Many individuals with IBS report an increase in symptoms due to certain food triggers. For those patients, a low FODMAP diet may be helpful. A diet low in FODMAPs (fermentable oligosaccharides, disaccharides, monosaccharides, and polyols) restricts foods containing higher amounts of these short-chain carbohydrates. The low FODMAP diet has been shown to be effective and safe, with more than 50% of patients with IBS reporting improvement while on the diet.12 Examples of foods with higher FODMAPs include garlic, onion, apples, and sugar alcohols. There is one specific sugar alcohol that dental professionals are very familiar with: xylitol!

Dental implications

While more research is needed, there are several dental-related associations with IBS that oral health providers should be aware of: sensitivity to xylitol products, temporomandibular disorders (TMD), xerostomia, and a potential oral-to-gut microbial relationship.

Many patients with IBS report sensitivity to foods containing higher FODMAPs. Since xylitol is a polyol, digesting this sugar alcohol may be difficult for some and can cause abdominal discomfort and/or osmotic diarrhea in those with IBS.13,14 Adverse reactions to xylitol vary from person to person and are dose dependent.14 A discussion with your patient regarding any known sensitivity to xylitol is warranted, and alternative products may be considered.

Patients with IBS have an increased likelihood of TMDs.15 In a study by Gollota et al., patients with IBS had more than three times greater risk of having TMD compared to healthy controls.16 Dental providers should consider screening their patients with IBS for symptoms of TMD.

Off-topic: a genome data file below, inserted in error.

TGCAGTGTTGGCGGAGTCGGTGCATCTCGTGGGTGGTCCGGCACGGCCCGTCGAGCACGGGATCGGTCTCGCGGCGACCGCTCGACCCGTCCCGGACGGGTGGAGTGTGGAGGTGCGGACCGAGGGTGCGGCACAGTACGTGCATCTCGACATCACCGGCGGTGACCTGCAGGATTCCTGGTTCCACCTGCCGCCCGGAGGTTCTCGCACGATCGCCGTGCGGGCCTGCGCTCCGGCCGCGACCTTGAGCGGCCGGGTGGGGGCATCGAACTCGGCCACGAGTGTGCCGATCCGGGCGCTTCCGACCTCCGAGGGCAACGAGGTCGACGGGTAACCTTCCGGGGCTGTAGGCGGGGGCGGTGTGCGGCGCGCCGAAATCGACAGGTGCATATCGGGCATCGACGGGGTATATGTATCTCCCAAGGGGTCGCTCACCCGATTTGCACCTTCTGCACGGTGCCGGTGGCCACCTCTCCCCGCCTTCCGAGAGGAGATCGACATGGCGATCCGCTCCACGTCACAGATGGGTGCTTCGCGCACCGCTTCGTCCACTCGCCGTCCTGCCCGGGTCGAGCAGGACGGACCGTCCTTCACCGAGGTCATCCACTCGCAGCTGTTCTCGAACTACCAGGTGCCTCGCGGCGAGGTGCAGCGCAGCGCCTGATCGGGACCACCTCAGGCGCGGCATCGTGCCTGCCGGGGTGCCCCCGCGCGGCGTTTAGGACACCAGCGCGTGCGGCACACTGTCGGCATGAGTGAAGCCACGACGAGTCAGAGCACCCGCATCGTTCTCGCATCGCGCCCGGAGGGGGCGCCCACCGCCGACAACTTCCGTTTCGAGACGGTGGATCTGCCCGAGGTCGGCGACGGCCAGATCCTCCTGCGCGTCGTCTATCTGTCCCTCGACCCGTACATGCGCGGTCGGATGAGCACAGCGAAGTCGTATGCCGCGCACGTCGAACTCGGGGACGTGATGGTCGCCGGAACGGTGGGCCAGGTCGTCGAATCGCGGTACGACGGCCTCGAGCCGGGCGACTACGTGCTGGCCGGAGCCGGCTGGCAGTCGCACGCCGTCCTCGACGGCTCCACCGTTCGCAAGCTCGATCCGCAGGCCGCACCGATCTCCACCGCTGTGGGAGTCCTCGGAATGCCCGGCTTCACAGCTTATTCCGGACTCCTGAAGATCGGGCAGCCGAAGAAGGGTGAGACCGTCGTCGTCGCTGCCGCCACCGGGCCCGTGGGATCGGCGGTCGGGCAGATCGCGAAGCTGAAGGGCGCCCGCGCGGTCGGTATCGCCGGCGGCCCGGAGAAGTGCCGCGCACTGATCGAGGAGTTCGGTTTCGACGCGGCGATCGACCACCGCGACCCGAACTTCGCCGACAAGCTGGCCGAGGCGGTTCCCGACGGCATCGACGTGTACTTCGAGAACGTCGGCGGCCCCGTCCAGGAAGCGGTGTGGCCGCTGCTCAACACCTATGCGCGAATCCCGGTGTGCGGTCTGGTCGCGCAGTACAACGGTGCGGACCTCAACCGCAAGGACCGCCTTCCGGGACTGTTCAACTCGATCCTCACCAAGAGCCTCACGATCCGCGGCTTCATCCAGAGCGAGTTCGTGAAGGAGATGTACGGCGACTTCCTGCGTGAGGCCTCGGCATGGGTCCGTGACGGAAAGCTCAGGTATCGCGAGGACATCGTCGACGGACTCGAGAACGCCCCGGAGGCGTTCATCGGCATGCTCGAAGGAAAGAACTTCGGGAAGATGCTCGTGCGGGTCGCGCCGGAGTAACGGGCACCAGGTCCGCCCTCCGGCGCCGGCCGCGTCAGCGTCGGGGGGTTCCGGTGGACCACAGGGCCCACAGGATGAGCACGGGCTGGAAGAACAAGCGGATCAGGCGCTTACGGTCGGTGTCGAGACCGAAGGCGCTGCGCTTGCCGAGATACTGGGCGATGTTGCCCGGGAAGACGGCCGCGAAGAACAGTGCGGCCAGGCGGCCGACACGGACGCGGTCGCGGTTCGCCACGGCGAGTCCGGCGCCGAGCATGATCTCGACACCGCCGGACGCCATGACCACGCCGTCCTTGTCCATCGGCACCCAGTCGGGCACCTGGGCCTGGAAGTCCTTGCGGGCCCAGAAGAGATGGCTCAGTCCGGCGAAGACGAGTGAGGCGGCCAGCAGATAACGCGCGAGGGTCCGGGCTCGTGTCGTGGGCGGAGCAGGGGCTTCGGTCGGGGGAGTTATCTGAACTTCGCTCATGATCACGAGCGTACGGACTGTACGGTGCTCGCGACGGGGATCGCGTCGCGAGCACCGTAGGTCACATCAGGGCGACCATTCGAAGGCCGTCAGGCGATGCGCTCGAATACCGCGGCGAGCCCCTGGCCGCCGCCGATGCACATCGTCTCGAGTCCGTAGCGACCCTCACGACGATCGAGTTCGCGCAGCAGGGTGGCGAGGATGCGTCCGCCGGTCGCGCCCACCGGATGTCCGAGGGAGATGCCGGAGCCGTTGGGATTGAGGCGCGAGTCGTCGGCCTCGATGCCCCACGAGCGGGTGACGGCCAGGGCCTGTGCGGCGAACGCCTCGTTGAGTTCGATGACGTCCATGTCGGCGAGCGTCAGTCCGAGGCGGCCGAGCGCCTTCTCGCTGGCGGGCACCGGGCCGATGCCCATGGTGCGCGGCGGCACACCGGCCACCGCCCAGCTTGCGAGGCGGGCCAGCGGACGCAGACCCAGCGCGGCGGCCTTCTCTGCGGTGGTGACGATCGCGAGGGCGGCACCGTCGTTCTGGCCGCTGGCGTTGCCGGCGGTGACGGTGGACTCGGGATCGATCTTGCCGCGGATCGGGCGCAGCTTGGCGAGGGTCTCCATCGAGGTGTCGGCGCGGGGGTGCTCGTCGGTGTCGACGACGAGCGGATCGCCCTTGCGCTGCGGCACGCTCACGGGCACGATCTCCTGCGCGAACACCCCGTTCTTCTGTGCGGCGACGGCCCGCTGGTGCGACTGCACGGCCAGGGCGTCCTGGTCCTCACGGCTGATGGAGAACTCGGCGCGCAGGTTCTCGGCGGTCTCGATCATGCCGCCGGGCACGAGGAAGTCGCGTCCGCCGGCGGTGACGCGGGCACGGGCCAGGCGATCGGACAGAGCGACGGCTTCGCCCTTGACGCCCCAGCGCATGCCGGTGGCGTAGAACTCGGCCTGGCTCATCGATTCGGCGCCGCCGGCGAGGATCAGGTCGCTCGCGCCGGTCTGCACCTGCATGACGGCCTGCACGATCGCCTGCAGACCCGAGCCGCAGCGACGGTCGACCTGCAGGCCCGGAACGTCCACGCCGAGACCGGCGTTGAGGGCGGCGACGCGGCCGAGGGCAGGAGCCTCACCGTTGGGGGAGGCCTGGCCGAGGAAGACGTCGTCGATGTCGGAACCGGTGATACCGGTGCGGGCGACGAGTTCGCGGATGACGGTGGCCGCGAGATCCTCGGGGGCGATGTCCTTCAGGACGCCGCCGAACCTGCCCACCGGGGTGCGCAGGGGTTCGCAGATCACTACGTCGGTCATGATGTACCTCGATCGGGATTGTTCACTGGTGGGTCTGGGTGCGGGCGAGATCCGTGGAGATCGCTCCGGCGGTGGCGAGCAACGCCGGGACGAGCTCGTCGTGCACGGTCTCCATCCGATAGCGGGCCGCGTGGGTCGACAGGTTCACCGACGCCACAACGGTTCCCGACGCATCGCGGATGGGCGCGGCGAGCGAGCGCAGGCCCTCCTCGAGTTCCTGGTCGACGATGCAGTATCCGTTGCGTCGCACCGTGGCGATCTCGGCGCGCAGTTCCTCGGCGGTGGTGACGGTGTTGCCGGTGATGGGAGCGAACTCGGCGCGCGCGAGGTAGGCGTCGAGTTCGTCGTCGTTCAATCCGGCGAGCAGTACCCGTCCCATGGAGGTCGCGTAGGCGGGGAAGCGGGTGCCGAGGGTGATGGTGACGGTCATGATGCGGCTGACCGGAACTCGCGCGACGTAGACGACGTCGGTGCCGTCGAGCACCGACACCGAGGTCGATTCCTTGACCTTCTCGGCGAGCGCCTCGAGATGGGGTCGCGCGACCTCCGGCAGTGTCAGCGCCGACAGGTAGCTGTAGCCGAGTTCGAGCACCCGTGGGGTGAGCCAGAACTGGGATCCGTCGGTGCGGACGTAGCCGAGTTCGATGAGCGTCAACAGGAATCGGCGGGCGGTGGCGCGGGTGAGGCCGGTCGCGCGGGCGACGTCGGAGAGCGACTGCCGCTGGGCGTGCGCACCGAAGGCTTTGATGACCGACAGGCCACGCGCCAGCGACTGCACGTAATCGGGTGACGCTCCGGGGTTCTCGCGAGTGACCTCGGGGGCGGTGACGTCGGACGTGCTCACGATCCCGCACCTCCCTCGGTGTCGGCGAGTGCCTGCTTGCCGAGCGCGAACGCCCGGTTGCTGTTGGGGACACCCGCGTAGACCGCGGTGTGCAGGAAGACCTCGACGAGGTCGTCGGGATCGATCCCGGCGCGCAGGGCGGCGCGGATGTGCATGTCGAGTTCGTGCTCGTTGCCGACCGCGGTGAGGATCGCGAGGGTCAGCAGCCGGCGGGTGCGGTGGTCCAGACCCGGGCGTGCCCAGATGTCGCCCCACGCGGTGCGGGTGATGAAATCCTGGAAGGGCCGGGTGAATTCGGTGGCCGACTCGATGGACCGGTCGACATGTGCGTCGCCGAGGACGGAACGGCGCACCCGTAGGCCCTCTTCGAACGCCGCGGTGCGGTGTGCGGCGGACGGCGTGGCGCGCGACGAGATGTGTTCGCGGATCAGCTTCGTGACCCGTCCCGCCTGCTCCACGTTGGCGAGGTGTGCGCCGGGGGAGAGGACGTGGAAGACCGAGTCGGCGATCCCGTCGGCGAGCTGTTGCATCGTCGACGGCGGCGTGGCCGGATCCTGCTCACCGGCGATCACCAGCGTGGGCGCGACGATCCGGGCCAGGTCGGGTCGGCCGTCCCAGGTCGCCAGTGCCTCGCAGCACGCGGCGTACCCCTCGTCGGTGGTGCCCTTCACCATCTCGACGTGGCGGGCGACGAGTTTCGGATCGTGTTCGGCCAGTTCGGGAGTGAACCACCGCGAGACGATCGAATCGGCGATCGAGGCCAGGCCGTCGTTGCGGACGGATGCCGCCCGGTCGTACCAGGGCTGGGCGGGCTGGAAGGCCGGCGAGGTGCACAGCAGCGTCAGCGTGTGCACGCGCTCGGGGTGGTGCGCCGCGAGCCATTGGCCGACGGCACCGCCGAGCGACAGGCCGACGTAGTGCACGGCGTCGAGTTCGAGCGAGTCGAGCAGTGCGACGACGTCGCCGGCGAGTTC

There is also a recognized correlation between IBS and xerostomia. When exploring the prevalence of sicca complex in IBS patients, Barton et al. found symptoms of dry mouth and dry eyes were 45% more common in the IBS group compared to healthy controls.17 Another study conducted by Erbasan et al. found an increased prevalence of Sjögren’s syndrome in those with IBS.18 Checking for xerostomia in patients with IBS is imperative.

It is theorized that having an altered gut microbiome plays a role in the pathogenesis of IBS. Interestingly, it has been established that typical bacteria of the oral cavity are found in higher amounts within the gastrointestinal tracts of patients with IBS. Streptococcus spp. and Veillonellaceae spp. are both found in atypical abundance in the gut of IBS patients.19 While more research is required regarding the etiology of this oral-gut microbiota relationship, it’s an intriguing concept that needs further study.

How can dental providers help?

Many patients with IBS feel their condition comes with a stigma, making them less likely to discuss their diagnosis. Besides being aware of potential dental effects, providers can show empathy and use motivational interviewing techniques to make patients feel comfortable disclosing and talking about their condition. As health-care professionals, it is vital that we continue to educate ourselves and advocate for comprehensive health. By having a baseline knowledge of IBS and its dental involvement, we can better serve our patients who are struggling with IBS—both in their oral and overall health. 

Editor’s note: This article appeared in the June 2023 print edition of RDH magazine. Dental hygienists in North America are eligible for a complimentary print subscription. Sign up here.